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A20 CAC Wirraway

In 1936, Wing Commander L.J. Wackett led a mission abroad to select a general purpose aircraft for manufacture by the newly-formed Commonwealth Aircraft Corporation (CAC). The mission unanimously recommended the North American NA-33, and plans were made to produce a modified version to be known as the Wirraway (Aboriginal for 'challenge').

While the CAC buildings were being erected at Fishermens Bend, two aircraft were shipped from America for evaluation and the first, a fixed undercarriage NA-16, which overseas became known as the Yale, arrived in mid 1937 and was transferred from CAC to the RAAF on 2 February 1938. The second aircraft, a NA-33, arrived late in 1937 and was taken on charge at No 1 Aircraft Depot from CAC on 8 November 1938. For some time, these two aircraft remained un-numbered, but later became A20-1 and A20-2 respectively. In June 1940 the two aircraft were transferred to the Engineering School as instructional airframes.

Subsequent to RAAF selection, the NA-33 was ordered by other air forces and it became known as the Texan in America and the Harvard throughout the British Empire. The Australian Wirraway version was modified for operations, and the NA-33 single wing-gun was replaced by twin synchronised guns in blast troughs above the fuselage, plus a flexible gun in the rear cockpit. Camera and radio installations were introduced, and the wing and tail units were redesigned and strengthened for dive-bombing in later variants only.

The first Wirraway, A20-3, was test flown by Flight Lieutenant 'Boss' Walker on 27 March 1939, and the first three RAAF Wirraways were accepted in July 1939. By December 1940, seven aircraft were being delivered weekly, and by September 1941, 45 Wirraways per month were coming off the production line. The initial orders for 620 aircraft were completed by June 1942, but limited production continued until 1946 when the 755th Wirraway, A20-757, was delivered. CAC designations for Wirraway orders included CA-1, -3, -5, -7, -8, -9, -10 (a bomber version which was cancelled), -10A (dive bomber), and -16. The designation CA-20 covered the conversion of Wirraways for the RAN.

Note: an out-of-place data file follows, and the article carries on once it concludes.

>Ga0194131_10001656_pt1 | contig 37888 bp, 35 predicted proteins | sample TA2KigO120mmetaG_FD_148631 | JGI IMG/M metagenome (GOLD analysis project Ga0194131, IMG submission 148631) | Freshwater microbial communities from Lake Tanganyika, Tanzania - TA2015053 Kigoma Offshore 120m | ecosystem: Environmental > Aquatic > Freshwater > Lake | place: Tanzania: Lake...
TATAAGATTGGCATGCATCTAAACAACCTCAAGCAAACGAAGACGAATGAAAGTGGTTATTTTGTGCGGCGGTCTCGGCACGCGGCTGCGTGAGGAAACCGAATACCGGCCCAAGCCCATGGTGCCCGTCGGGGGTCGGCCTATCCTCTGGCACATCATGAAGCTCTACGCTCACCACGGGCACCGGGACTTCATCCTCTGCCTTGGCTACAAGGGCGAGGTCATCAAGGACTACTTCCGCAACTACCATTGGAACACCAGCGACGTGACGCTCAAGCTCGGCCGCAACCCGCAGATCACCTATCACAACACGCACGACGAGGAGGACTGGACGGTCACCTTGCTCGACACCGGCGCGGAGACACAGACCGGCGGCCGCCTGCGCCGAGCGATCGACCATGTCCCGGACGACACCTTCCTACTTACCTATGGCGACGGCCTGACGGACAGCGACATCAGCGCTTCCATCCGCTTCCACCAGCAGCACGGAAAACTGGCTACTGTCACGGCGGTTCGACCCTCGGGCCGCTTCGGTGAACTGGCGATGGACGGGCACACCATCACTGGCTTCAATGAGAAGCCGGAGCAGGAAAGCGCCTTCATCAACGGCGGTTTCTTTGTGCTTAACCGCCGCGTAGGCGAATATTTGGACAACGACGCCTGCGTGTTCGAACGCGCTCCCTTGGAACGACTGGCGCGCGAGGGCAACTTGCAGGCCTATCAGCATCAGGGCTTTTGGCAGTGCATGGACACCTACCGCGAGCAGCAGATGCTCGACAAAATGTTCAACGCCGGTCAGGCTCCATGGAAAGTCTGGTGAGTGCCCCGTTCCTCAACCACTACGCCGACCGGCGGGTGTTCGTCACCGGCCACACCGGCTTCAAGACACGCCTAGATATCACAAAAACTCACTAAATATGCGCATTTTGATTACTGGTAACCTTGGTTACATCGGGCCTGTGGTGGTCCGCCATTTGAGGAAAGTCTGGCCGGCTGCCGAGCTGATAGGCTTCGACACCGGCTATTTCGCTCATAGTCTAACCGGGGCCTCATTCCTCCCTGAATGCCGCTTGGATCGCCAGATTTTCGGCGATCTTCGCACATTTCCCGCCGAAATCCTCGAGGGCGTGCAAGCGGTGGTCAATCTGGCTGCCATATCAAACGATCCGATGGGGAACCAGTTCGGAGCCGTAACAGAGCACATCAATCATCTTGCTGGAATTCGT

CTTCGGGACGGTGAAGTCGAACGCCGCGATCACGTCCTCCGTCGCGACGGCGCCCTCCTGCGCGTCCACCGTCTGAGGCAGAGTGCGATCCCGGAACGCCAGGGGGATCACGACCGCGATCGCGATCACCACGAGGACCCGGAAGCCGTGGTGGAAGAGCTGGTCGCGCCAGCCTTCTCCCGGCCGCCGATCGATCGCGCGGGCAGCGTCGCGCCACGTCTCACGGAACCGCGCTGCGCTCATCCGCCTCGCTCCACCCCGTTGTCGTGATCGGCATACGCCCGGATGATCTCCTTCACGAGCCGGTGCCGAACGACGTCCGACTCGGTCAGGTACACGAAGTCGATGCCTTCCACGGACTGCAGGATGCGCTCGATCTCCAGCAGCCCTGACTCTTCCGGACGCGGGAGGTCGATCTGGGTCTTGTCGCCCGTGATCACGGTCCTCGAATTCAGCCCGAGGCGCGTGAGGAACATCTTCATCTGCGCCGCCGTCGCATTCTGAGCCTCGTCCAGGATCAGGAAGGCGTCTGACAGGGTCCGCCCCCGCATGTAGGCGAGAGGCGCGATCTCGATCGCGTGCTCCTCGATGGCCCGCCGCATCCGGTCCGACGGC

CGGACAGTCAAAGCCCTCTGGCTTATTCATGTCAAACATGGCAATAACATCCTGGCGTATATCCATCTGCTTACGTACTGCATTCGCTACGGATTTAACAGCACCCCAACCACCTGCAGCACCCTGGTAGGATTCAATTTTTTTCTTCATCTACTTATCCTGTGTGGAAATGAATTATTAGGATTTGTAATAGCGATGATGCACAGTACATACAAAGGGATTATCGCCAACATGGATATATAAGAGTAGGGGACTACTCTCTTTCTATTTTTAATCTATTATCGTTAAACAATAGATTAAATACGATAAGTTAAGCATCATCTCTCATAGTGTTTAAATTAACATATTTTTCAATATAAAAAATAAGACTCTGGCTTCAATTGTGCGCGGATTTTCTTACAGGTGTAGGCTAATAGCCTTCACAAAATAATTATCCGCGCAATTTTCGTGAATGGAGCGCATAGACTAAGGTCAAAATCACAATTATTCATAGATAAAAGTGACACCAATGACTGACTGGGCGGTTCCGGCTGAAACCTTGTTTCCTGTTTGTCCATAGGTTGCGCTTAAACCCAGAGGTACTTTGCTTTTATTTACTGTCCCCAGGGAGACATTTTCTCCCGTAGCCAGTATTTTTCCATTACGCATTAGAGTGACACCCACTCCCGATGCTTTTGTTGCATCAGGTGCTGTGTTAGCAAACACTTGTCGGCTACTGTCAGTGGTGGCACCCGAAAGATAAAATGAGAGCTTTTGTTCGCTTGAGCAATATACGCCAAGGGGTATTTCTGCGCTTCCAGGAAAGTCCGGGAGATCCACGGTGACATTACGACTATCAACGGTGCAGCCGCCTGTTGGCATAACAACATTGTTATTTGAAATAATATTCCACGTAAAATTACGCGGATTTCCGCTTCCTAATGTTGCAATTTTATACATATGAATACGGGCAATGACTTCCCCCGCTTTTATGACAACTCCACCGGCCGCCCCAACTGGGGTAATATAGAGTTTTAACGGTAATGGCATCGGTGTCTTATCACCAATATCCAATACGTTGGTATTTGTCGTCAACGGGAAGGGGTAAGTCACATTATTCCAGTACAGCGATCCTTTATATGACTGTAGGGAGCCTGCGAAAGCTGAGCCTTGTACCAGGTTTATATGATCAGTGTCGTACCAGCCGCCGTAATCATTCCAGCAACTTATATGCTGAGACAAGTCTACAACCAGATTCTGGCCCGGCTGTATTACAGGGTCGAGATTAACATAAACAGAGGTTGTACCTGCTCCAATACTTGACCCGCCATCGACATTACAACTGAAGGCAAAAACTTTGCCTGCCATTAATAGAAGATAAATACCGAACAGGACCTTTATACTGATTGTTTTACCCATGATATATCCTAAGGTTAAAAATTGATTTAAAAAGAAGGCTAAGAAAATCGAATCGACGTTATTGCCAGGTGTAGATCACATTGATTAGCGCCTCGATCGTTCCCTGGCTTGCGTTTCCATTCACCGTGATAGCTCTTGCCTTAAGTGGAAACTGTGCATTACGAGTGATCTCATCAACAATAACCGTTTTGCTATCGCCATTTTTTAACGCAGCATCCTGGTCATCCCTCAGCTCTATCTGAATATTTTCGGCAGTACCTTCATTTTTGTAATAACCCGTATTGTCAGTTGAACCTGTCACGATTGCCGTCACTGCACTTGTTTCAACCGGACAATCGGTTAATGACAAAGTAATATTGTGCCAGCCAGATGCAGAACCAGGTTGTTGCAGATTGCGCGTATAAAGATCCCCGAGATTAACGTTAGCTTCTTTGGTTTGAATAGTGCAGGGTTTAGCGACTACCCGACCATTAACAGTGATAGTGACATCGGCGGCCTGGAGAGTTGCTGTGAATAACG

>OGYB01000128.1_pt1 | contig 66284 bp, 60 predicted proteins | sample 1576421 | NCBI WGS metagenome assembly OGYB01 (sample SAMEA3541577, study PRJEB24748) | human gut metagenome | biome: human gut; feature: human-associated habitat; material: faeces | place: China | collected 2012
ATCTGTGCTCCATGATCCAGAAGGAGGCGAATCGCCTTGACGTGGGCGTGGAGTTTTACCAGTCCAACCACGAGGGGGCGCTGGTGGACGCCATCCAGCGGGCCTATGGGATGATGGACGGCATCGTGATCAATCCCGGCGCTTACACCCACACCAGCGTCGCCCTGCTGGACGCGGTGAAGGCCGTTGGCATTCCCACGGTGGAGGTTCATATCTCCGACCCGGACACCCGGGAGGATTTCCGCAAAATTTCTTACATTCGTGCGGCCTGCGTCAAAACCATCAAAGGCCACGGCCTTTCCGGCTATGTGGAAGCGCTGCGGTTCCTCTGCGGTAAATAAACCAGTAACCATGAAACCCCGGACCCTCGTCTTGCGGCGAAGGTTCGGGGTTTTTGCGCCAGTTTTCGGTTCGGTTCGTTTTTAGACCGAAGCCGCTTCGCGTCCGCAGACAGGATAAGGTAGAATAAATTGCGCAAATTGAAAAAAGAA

In 1940-41, camouflaged Wirraways were deployed to forward bases in Malaya (No 21 Squadron) Rabaul (No 24 Squadron), and Darwin (No 12 Squadron). On 6 January 1942, Flight Lieutenant B. Anderson of No 24 Squadron became the first RAAF pilot to engage in air-to-air combat in the South-West Pacific, when his Wirraway intercepted a Kawanishi (Mavis) flying-boat over Rabaul.

Two weeks later, on 20 January 1942, the Rabaul Wirraways achieved immortal fame when eight aircraft, including A20-177, piloted by Sergeant W. Hewett, courageously engaged a force of over 100 Japanese fighters and bombers. Although hopelessly outclassed by enemy aircraft, the Wirraway remained in the front line as a stop-gap fighter, and on 26 December 1942, Wirraway history was made when Pilot Officer J. Archer, in A20-103, succeeded in shooting down a Zero fighter near Gona.

Wirraways served mainly with Nos 4, 5, 12, 14, 21, 22, 24, 25, 54, 60, 78, 82, 85 and 87 Squadrons, although most squadrons had Wirraways on strength at one time or another. In addition, the aircraft was used extensively for the Empire Air Training Scheme, and many Australian fighter pilots learnt their trade in the Wirraway.

The Wirraway continued to serve as a trainer and communications aircraft until 1959 and of interest is the fact that a Wirraway was used in 1947-48 by No 81 Wing while on duty with the British Commonwealth Occupation Forces in Japan.

Today, restored Wirraways can be found on static display and in the air all around Australia. These examples are on hand to remind us of the first Australian mass-produced aircraft - a tribute, in one respect, to Sir Lawrence Wackett, who had the foresight and ingenuity to provide Australia with an efficient aircraft in a time of need.



Two-seat general-purpose monoplane, of all metal stressed-skin construction.


One 600 hp (Pratt and Whitney licence) Wasp - nine cylinder air-cooled radial engine.


Span 13.10 m (43 ft); length 8.48 m (27ft 10 in); height 2.66 m (8ft 9 in).


Empty 1811 kg (3980 lb); loaded 2991 kg (6595 lb).


Max speed 354 km/h (191 kt); Rate of climb 594 m (1,950 ft)/min; Range 1158 km (625 nm); Ceiling 23,000 ft (7010 m).


Twin synchronised 0.303 guns mounted above fuselage, and one manually operated rear cockpit 0.303 gun. Light bomb load carried externally beneath wings. Back to top

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